Today’s economic and security headwinds have extended into the energy sector, where prices have outpaced inflation while production remains below pre-pandemic levels. Natural gas prices have more than doubled and are expected to increase further as we appropriately move to shore up our European allies with natural gas made necessary by Russia’s weaponization of energy. Similarly, crude oil prices have also dramatically increased, and recent modest declines still leave prices for gasoline, diesel fuel, and other oil products priced well above pre-pandemic levels. The reason for this imbalance is simple, demand has returned, but oil and gas production has not.
What has become clear is the continuing requirement for an “All the Above” approach to energy markets, as neither fossil fuels nor renewables alone can meet demand today. As global energy markets seek to rebalance supplies to match demand, the strength and longevity of fossil fuel dominance remain undeniable as these fuel sources remain necessary to stabilize grids and meet baseload power requirements. Before recent market disruptions, fossil fuel’s role was understated and perhaps underappreciated. In Europe, the policy had successfully leveraged supplies of inexpensive Russian oil and gas to subsidize growth in renewables. Simultaneously the U.S. replaced dependencies on Middle Eastern oil and natural gas by ramping up domestic oil and gas production made possible by fracking while at the same time leveraging private sector innovation in renewables.
We must focus on the root cause of these economic headwinds: the ability to provide the best mix of energy today and into the future. By doing so, the Biden Administration can effectively address core inflation, provide reliable energy supplies to our allies, and simultaneously reduce geopolitical risk and instability to world energy markets exacerbated by Russia’s invasion of Ukraine. This approach requires policymakers to ensure the energy mix is comprised of fuel sources that are available, reliable, and affordable while simultaneously guaranteeing the resiliency of our energy and transportation infrastructure. Resiliency means providing the right fuel source to where and when it is needed without interruption.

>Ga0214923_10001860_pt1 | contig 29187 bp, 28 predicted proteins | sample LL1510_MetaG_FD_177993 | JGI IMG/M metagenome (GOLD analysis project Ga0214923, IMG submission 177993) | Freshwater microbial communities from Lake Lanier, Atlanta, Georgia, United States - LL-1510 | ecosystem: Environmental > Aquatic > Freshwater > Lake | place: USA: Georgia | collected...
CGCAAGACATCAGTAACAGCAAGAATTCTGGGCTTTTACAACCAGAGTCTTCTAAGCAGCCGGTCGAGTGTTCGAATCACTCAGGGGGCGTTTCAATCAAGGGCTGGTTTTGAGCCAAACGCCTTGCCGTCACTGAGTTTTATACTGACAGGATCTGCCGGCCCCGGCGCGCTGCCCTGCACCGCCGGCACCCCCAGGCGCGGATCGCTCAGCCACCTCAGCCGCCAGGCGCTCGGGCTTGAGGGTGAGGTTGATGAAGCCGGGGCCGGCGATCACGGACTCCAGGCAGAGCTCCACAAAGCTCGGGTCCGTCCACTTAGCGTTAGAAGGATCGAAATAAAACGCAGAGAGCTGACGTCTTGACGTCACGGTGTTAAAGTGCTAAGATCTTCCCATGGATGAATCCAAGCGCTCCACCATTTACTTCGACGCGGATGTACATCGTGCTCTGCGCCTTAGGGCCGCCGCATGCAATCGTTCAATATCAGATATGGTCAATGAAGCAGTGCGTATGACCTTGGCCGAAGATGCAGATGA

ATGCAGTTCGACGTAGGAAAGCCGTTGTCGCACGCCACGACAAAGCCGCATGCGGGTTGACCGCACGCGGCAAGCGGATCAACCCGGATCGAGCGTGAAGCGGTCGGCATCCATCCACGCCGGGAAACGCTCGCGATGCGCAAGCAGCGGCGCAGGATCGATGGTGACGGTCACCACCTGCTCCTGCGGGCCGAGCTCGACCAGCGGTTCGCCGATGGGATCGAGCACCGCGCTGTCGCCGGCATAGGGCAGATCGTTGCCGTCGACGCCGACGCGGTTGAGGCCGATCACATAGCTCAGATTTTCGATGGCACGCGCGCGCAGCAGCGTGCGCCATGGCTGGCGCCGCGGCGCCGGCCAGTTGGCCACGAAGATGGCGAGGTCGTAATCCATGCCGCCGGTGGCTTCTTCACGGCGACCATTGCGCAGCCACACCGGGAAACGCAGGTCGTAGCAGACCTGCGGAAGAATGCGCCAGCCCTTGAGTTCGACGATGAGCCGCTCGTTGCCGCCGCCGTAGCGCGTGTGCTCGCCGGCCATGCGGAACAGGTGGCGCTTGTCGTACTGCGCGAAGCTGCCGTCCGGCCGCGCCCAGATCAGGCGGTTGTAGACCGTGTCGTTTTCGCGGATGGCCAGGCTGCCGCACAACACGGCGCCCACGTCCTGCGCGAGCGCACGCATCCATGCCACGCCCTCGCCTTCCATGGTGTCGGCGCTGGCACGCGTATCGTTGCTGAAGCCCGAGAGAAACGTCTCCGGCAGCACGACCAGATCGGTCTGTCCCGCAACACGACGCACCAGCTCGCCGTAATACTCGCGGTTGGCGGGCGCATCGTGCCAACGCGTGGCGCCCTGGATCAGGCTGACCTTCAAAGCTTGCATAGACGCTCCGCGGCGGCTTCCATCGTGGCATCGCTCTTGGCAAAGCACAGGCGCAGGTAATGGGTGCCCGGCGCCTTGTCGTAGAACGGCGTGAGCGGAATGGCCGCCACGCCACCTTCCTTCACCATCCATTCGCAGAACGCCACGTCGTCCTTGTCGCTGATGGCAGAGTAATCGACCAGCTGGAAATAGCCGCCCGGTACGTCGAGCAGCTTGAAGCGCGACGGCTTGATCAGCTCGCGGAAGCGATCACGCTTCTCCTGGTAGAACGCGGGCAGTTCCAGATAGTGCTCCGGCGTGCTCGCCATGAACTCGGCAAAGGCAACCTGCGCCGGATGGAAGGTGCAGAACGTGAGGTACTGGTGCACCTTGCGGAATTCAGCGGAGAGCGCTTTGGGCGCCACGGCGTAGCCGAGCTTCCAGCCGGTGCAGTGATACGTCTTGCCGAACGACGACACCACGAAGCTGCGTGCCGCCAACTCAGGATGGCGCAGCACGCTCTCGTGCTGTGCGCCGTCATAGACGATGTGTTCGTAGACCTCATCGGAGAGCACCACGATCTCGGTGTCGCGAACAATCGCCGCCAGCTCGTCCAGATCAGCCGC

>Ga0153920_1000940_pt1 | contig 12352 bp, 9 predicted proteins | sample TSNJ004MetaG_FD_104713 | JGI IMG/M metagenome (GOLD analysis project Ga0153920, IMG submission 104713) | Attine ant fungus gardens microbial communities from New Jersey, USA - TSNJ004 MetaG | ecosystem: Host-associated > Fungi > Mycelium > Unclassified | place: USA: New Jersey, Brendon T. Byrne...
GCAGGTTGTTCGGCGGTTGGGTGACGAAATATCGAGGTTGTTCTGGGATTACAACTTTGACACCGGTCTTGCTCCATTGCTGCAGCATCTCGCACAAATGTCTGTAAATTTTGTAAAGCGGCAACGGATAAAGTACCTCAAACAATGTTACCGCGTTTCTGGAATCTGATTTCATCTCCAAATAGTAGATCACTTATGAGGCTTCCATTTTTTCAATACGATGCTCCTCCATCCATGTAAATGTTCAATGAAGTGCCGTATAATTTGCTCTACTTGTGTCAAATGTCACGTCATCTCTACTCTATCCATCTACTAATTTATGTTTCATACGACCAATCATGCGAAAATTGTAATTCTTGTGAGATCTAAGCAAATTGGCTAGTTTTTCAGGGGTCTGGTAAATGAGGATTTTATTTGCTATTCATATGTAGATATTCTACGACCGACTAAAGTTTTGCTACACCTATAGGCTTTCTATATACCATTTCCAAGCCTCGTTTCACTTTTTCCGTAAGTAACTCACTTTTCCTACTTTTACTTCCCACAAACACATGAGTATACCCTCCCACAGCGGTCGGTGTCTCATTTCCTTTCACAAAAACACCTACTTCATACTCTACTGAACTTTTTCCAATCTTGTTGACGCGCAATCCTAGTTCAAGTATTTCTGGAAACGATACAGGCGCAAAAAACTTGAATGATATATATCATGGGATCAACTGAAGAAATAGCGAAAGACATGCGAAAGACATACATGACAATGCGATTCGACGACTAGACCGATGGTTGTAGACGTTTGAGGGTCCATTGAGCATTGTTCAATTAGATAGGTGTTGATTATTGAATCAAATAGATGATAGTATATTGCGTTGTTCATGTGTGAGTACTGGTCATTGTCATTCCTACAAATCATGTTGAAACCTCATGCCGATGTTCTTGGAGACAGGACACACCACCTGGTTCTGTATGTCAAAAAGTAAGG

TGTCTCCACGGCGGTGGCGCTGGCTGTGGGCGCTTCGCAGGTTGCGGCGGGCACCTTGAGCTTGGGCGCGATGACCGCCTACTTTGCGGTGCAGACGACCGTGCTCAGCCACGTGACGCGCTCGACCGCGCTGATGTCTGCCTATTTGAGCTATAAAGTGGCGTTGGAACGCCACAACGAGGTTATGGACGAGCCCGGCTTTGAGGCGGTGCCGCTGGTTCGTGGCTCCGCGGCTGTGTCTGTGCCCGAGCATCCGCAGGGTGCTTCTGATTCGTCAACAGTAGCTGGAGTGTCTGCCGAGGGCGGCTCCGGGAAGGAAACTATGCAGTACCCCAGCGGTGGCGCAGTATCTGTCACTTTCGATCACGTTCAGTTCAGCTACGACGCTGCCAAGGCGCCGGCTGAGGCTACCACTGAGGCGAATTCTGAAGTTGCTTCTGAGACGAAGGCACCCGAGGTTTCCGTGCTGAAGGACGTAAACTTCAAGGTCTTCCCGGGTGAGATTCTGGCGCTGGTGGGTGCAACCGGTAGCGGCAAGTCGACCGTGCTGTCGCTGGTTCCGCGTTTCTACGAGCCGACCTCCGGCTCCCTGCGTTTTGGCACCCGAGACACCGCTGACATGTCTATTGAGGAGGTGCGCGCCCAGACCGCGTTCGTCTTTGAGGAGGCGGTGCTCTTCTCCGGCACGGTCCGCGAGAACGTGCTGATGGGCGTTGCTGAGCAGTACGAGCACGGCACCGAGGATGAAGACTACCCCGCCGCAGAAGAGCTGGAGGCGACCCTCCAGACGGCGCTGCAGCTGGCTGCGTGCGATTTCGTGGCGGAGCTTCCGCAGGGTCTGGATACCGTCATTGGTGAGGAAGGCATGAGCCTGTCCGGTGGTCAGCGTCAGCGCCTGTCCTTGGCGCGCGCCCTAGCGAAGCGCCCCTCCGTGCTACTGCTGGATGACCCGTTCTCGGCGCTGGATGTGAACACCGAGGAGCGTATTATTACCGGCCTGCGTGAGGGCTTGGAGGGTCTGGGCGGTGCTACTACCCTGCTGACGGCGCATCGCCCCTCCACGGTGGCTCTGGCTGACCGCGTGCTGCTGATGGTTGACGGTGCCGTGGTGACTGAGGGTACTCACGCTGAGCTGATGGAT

While the mix of renewables will undoubtedly grow over time, today’s high prices directly reflect the absence of sufficient supplies of fossil fuels in our current energy mix. Facilitating higher domestic oil and gas production by curbing excessive permitting and approval processes will address runaway energy costs – especially as we have promised to come to Europe’s rescue by providing them with fossil energy supplies this winter. Meaningful change can occur almost overnight by ordering executive branch agencies to act with a sense of urgency as the current dilatory pace is choking the country’s efficiency and productivity.
As a condition for passing the Inflation Reduction Act, Senator Joe Manchin (D-WV) demanded that Congress take up environmental permitting reform in a separate bill this year. The reason for his position is apparent as some members of his party remain singularly focused on renewables while practically assaulting the fossil fuel industry. While a conversation is highly encouraging, those uncertain of its benefits should be reminded that agency reforms are urgently needed if we are to address the current supply imbalance. Demand is back for these products, and a rational approach requires us all to address the truth that additional oil and gas supplies are urgently needed if we are to grow our economy, create jobs, and lower energy prices for the foreseeable future. Simply put, there is no time to waste.
According to a summary released by Senator Manchin’s office, numerous reforms propose streamlining the approval of both renewable and fossil projects. Manchin’s bipartisan energy permitting framework requires the President to designate 25 high-priority energy projects to expedite construction, clear maximum timelines for NEPA reviews, and complete critical infrastructure projects to increase energy production.
Democratic Congressional leaders and the White House have committed to bringing commonsense permitting reforms to a vote this fall to “ensure all energy infrastructure” can be efficiently and responsibly built. This is one area where consumers and our overseas allies expect action from Congress and the administration. Let’s hope they deliver, or we could all be in for a frigid and expensive winter.
Read in RealClearEnergy.